Papers of John Adams, volume 17

To William Gordon, 27 April 1785 Adams, John Gordon, William
To William Gordon
Dear Sir. Auteuil April 27. 1785.

I am like other Debtors, afraid to look into my Affairs lest I should find the balance against me. it is so with you, I very much Suspect.

You may not be sorry to be uninterrupted, for I suppose you are busy in writing your History.1 I should be glad to see it, because it is time there should be some sketch or full Draught in which there may be some Resemblance, when there are so many abroad which are called Pictures, but which have no likeness at all. indeed it is my Opinion that to collect the Materials and compose the work of a full, compleat, & impartial History, is the Labour of thirty years for a Writer of the first Talents. It is not, besides, as yet safe to publish the whole Truth. There are popular prejudices, aristocratical Jealousies, and despotic Terrors in the way, which will prevent the naked Truth from being seen by the Public for these fifty years. indeed I sometimes think that so much Quackery, and Exageration, so much Puff and Vapour has been mixed in that the Truth can never be fully distilled from the Dreggs.

I hope for the Future to have a more frequent Communication with my Friends, with less Apprehension of spies, & Copyers, and Decypherers in the post office. Letters from good authorities say that I am appointed to England. I tremble at this trust, for I know how much depends upon it. Not so much however as has depended, and has not very fatally failed. so I shall undertake it with Chearfullness, be sure to do my own Duty and leave the Event to that Providence which will decide it, as it should be.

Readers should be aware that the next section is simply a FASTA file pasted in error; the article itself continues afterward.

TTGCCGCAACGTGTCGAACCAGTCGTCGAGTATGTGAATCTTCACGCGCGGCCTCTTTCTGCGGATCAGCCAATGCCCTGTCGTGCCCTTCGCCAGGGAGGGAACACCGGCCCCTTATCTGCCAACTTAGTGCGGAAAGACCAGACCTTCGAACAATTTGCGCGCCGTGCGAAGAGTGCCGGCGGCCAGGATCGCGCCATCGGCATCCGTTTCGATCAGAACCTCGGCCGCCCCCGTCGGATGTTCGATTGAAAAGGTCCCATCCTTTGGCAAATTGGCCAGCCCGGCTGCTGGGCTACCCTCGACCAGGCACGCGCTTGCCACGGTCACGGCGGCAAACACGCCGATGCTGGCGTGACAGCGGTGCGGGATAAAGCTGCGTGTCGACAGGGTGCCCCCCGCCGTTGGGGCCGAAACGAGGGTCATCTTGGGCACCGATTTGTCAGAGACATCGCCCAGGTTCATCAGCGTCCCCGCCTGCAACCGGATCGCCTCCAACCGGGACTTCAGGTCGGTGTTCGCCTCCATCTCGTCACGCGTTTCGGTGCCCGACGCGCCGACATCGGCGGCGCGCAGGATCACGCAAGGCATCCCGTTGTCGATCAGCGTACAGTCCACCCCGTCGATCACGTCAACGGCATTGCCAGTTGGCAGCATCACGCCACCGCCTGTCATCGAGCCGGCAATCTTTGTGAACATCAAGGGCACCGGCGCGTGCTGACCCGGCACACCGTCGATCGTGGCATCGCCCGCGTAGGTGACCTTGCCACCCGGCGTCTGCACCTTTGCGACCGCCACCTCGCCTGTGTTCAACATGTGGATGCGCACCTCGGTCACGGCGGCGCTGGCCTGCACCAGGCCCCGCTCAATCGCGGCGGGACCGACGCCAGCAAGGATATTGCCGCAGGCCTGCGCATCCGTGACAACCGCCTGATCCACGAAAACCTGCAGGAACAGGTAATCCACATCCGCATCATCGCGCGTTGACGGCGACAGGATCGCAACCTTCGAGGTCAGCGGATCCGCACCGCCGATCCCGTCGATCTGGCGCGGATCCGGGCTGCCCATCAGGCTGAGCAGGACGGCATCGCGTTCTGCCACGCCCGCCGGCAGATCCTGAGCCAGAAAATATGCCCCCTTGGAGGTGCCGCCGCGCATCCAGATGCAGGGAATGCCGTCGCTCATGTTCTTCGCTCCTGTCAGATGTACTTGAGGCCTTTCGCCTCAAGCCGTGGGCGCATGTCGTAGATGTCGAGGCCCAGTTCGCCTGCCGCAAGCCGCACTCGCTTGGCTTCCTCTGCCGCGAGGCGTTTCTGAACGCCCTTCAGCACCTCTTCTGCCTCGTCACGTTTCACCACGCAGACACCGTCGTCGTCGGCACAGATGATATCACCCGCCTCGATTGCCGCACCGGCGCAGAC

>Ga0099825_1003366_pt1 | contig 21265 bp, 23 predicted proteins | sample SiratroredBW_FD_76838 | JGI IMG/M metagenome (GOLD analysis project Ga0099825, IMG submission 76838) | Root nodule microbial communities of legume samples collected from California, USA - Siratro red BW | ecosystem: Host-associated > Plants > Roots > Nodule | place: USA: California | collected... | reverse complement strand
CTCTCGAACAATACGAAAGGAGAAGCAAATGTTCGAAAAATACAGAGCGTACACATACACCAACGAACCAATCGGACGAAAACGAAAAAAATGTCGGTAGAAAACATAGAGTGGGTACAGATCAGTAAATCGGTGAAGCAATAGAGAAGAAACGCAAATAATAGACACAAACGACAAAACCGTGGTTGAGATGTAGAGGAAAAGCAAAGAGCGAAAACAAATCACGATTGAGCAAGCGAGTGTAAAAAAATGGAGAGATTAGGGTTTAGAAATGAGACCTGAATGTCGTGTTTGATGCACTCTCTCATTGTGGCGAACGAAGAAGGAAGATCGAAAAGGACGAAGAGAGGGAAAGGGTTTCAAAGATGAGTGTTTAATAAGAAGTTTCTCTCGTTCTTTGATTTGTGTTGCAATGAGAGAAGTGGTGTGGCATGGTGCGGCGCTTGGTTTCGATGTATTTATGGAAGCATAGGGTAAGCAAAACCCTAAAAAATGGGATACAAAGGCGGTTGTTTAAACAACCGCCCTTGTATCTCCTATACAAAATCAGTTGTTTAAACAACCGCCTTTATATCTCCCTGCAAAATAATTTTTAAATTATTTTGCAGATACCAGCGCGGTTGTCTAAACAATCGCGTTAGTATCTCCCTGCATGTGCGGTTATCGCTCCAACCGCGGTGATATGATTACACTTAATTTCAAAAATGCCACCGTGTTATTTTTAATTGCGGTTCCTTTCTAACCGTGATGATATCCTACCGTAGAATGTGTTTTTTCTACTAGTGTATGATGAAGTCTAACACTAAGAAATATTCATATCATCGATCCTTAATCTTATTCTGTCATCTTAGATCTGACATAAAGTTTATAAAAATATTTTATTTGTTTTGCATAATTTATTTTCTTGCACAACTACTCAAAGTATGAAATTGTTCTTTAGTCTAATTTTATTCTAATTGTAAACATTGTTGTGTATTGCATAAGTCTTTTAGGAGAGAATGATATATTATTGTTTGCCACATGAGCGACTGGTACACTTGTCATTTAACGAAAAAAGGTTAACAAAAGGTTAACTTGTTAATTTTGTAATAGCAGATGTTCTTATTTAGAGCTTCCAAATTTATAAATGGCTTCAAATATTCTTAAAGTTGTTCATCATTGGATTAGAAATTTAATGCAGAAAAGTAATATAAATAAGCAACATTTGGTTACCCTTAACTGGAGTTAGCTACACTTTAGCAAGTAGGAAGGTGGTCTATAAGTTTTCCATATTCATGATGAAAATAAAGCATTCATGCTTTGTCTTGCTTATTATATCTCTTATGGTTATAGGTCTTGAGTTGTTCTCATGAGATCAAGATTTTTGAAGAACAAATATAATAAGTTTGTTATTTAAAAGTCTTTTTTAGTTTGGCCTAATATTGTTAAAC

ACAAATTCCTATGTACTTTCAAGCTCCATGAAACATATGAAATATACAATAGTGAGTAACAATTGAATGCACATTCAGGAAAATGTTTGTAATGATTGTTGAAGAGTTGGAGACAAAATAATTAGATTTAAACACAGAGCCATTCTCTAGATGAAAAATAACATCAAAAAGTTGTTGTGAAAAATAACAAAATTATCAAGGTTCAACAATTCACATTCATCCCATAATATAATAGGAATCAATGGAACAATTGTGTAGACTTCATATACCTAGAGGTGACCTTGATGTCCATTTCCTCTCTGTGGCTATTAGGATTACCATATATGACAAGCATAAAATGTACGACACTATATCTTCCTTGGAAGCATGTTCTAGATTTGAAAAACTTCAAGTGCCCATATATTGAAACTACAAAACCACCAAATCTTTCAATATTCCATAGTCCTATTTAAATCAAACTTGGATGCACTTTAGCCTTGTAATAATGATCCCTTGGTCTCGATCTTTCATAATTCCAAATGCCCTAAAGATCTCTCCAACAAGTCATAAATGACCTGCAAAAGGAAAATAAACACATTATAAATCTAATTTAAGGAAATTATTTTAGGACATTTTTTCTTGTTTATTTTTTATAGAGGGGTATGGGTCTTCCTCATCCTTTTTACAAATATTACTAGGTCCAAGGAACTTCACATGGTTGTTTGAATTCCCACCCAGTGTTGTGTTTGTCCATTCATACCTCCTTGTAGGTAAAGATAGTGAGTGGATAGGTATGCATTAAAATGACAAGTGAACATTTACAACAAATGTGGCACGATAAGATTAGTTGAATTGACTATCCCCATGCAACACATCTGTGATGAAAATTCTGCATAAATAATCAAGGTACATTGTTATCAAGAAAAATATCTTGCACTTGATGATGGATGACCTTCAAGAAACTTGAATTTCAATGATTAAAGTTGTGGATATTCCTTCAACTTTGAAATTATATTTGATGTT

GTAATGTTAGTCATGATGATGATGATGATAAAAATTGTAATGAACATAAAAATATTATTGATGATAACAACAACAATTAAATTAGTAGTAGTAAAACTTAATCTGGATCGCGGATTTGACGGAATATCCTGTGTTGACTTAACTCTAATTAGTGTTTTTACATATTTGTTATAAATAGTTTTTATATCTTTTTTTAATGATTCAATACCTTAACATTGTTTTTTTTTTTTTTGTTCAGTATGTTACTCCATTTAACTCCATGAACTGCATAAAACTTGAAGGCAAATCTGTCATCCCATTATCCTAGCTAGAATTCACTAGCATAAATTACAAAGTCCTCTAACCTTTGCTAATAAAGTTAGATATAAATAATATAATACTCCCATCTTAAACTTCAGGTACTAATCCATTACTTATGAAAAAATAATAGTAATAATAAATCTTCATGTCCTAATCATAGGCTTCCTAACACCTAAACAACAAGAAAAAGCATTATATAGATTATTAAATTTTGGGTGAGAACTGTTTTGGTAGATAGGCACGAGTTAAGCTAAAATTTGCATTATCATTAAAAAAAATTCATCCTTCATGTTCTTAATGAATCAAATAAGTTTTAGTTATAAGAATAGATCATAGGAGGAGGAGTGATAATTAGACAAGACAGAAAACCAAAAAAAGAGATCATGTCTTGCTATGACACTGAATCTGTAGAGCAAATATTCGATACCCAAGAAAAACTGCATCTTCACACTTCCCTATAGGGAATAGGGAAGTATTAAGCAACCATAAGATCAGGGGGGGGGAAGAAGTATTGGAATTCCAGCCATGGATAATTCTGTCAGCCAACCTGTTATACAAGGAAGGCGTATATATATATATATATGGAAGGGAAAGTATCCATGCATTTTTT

Dr: F’s infirmity the stone, has confined him these 18 months. his Grandson is now sick of a Fever but is better, and I hope out of Danger. Mr: Jefferson is an excellent Citizen, Philosopher and Statesman, with whom I promise myself the most friendly and Cordial Correspondence, altho’ I shall leave him with regret. Mr: Humphreys our Secretary, is an accomplished Man, and when he ripens a little with years, & wears off a few Notions contracted in the Army, 59 60 will make a Figure in a higher Sphere. The Office of foreign Affairs is in so good Hands that I think our Affairs abroad were never so likely to be well managed. Where is my Friend Mr: Dana? Will he come abroad, or be promoted at home? surely our Countrymen love themselves and their own Interests enough to employ him somewhere in distinguished Service— My Son takes this Letter, for whom suffer me to solicit your good Will.2

I am Sir &c

LbC in JQA’s hand (Adams Papers); internal address: “Dr: Gordon.”; APM Reel 107.


Gordon’s History of the Rise, Progress, and Establishment of the Independence of the United States of America was published in London in 1788. A copy is in JA’s library at MB.


JQA delivered this letter to Gordon at New York on 10 Aug. 1785 (from Gordon, 13 Aug., below; JQA, Diary , 1:301).